On September 1, 1987, 3rd Assistant Provincial Fiscal Jaime V. Veniegas charged Cesario Sanchez, Remegio Jose, Rodrigo Abayan, Federico Robiños, Eugenio Contawe, and Basilio Callo with the crime of Murder under the following Information:[19]
The undersigned hereby accuses REMEGIO JOSE @ "GODING", RODRIGO ABAYAN @ "LUDRING", FEDERICO ROBIÑOS @ "RICO", GAUDENCIO CONTAWE @ "GODING" of the crime of MURDER committed as follows:

"That on or about the 23rd day of November 1986, in the afternoon, at Barangay Villanueva, Municipality of Bautista, Province of Pangasinan, Philippines, and within the jurisdiction of this Honorable Court, the above-named accused together with CESARIO SANCHEZ @ "SATUR" and BASILIO CALLO who are still at-large, conspiring, confederating and mutually helping one another, did then and there with intent to kill and with treachery and evident premeditation, wilfully, unlawfully and feloniously attack, assault and strike HILARIO MIRANDA thereby inflicting upon him the following wounds:

" x x x

- Stabbed wound, about 3.5 cm., bleeding, midaxillary line, left, subcostal border, 19 cm. deep.

x x x

which wounds directly caused the death of said Hilario Miranda.

Contrary to Art. 248 of the Revised Penal Code.

Villasis, Pangasinan, September 1, 1987."
Of the six (6) accused, only four (4) were initially arrested and brought to trial, namely Rodrigo Abayan, Gaudencio Contawe, Federico Robiños, and Remegio Jose. Accused Basilio Callo eluded arrest and remains at-large up to present. Before promulgation of sentence, appellant Cesario Sanchez was arrested on March 26, 1991. The trial court suspended promulgation of sentence pending trial of appellant Cesario Sanchez.

Upon arraignment, the four (4) appellants Abayan, Contawe, Robiños and Jose, duly assisted by respective counsels, entered a plea of "not guilty." Appellant Sanchez later entered a plea of "not guilty."

During trial, the prosecution presented six (6) witnesses: (1) Dr. Nestor C. Pascual, Municipal Health Officer of Bautista, Pangasinan; (2) Cpl. Abdiel Agustin of the INP of Bautista, Pangasinan; (3) Freddie C. Miranda, the victim's son; (4) Romulo T. Marquez; (5) Jessie C. Pajimola; and (6) Mrs. Rufina C. Miranda, the victim's widow.

Dr. Nestor C. Pascual, the Municipal Health Officer of Bautista, Pangasinan, testified that he performed a post-mortem examination on the cadaver of Hilario Miranda and found the cause of death to be "cardiorespiratory failure due to hypovolemic shock" resulting from the bleeding wound due to the "stab wound."[20]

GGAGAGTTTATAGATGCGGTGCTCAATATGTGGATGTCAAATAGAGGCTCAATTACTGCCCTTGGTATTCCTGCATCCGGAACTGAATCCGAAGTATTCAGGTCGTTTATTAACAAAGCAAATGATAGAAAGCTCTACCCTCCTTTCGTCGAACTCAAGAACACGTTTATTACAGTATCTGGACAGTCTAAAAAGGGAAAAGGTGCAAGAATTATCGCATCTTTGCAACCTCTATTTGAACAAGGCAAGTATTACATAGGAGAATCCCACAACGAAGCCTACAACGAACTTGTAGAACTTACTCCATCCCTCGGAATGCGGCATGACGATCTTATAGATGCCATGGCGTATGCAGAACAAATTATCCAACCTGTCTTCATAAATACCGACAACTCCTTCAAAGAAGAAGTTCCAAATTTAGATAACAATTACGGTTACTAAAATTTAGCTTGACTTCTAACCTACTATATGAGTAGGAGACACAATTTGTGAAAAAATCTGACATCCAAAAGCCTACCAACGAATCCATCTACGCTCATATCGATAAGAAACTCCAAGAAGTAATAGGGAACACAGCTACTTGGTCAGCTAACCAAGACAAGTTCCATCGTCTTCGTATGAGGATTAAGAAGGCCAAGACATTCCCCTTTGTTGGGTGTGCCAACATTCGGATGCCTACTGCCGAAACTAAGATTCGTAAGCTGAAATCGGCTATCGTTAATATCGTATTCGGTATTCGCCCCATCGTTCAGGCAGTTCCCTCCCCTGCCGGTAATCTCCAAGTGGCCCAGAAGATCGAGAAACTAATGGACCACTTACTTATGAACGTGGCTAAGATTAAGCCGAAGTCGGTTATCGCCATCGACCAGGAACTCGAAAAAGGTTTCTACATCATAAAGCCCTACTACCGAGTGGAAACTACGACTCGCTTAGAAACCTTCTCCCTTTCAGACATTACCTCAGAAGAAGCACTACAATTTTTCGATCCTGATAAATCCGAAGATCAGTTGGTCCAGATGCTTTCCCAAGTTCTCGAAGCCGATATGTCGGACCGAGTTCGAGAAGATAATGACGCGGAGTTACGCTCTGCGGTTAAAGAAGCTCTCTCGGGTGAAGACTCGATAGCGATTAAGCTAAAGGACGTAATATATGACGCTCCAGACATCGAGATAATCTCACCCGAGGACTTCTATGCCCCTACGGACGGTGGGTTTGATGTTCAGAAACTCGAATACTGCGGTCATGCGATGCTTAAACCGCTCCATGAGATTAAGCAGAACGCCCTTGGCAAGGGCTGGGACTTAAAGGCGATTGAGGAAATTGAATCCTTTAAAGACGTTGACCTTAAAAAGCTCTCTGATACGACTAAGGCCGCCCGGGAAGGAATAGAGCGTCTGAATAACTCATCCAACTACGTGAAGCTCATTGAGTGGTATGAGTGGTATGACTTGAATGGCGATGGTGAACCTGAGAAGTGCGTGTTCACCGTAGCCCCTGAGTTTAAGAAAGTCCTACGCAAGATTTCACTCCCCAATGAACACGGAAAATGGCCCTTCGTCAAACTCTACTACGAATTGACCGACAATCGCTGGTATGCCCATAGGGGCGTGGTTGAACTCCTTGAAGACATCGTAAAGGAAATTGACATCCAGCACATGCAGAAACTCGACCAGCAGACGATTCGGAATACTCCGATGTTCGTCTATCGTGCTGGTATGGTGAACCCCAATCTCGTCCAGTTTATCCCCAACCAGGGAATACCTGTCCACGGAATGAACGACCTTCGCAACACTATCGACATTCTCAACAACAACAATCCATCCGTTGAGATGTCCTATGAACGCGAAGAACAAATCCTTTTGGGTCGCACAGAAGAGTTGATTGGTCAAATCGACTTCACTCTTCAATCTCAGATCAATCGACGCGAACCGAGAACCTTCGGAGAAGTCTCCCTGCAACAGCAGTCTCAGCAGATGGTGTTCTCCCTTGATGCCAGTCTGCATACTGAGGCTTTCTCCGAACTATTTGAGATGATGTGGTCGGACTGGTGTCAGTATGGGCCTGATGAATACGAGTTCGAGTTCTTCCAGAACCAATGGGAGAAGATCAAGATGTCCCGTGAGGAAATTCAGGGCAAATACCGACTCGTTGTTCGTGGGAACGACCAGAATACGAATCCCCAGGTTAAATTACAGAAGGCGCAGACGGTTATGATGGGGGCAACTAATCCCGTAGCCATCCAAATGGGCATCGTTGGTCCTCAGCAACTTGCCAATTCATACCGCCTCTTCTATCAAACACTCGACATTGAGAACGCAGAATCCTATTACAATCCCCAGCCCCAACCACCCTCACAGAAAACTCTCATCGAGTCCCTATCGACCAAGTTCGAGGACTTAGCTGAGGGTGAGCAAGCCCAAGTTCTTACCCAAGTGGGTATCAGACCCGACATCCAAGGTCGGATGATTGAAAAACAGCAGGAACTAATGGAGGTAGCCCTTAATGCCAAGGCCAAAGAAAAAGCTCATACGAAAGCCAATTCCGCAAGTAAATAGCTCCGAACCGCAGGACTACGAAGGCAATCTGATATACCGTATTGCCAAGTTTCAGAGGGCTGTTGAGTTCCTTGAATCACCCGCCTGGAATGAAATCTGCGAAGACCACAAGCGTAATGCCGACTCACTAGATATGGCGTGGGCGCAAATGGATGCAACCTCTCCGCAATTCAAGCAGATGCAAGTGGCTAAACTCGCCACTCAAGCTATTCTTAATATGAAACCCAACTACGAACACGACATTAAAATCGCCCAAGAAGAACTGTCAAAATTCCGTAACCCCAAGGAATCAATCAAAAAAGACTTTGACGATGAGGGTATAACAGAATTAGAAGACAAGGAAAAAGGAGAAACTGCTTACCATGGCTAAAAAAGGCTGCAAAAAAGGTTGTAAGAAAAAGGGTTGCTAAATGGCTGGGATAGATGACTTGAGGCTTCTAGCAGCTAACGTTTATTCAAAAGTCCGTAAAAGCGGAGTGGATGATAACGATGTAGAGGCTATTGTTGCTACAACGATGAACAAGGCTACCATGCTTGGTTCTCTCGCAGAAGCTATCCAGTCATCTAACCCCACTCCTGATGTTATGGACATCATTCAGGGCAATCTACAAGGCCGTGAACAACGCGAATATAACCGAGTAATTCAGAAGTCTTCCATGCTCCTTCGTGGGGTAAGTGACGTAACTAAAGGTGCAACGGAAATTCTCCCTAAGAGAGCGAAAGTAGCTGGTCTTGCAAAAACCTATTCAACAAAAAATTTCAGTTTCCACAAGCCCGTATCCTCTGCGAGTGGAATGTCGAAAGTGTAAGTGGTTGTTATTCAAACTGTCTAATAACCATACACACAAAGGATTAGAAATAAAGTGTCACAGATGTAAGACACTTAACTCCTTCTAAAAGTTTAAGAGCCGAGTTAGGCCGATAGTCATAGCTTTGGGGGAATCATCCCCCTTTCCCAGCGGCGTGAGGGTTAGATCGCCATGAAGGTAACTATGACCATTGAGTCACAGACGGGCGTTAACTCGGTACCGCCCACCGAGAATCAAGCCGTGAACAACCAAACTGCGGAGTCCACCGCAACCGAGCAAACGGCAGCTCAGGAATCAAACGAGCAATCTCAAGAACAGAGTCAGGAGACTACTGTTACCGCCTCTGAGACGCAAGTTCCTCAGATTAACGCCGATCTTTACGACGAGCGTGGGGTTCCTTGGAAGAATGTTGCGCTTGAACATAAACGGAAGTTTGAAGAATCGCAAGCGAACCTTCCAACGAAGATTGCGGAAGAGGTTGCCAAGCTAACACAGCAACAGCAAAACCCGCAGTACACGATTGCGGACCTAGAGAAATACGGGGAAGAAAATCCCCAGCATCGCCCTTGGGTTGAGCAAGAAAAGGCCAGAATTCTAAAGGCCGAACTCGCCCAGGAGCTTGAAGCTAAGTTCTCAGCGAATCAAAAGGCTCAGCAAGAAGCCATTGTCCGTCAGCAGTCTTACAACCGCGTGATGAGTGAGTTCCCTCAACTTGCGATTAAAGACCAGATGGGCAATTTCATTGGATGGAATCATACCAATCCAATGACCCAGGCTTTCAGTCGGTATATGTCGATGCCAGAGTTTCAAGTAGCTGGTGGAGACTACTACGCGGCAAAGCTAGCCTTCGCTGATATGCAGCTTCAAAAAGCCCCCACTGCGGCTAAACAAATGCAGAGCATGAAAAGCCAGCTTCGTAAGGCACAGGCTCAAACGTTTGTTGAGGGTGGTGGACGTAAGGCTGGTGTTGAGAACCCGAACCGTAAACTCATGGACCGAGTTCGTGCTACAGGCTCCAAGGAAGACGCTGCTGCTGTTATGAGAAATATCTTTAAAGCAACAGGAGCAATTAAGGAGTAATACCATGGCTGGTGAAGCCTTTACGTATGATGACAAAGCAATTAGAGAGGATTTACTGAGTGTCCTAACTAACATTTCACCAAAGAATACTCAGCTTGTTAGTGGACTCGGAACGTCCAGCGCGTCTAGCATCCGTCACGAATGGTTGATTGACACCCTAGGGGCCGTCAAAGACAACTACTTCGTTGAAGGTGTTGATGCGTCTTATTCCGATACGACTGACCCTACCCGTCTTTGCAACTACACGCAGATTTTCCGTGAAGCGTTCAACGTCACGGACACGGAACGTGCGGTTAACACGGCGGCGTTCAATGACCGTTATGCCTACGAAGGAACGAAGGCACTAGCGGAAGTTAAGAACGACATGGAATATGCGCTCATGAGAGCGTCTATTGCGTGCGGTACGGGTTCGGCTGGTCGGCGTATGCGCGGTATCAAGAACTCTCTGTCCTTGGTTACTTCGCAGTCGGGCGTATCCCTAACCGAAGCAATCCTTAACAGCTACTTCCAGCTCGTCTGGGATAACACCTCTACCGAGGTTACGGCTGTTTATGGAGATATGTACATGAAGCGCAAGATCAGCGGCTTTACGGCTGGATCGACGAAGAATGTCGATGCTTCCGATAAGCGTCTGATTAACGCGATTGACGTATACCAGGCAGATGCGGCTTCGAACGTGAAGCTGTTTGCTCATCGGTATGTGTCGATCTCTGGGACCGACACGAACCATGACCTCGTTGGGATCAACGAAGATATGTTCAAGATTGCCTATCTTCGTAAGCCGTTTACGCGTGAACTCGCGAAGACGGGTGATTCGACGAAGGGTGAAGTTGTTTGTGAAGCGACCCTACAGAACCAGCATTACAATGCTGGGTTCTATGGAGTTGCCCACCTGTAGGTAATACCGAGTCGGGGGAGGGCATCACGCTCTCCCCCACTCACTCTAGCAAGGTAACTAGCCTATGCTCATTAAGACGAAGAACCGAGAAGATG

Cpl. Abdiel Agustin testified that he conducted the investigation of the death of Hilario Miranda upon a report given by OIC Police Corporal Amado Santiago.[21] He identified the weapon (Exhibit "F") which was submitted on the night of November 23, 1986 to Patrolman Rodolfo Tagulao Jr., another member of the INP-Bautista, Pangasinan. He testified that he attempted to contact the suspects (appellants Sanchez, Jose, Contawe, Abayan, Robiños and Callo), but despite diligent efforts, he could not locate them. He left word with their respective wives to come to the office (police station) for their statements, but they did not report to him. An informer later told him that appellants were all in hiding.[22]

Romulo T. Marquez, one of the companions of the victim, testified that appellant Sanchez confronted the victim regarding the theft of some wood and fish, and thereafter, a heated argument ensued. Appellants surrounded their group and Sanchez stabbed the victim in the stomach. He drew a sketch of the relative positions of the assailants and the victim.[23] His testimony was corroborated by the testimonies of Freddie Miranda and Jessie Pajimola.

Rufina C. Miranda testified that her husband was earning an income of P100,000.00 per annum derived from the fishpond, agricultural land holdings and employment with National Irrigation Authority (NIA), and that she spent a total of P38,000.00 as funeral expenses.[24]

On the other hand, the defense presented Alberto Parcasio and Pedro Soriano as common witnesses. The four (4) appellants, Abayan, Robiños, Contawe and Jose testified on their behalf, while appellant Sanchez likewise took the stand on his behalf.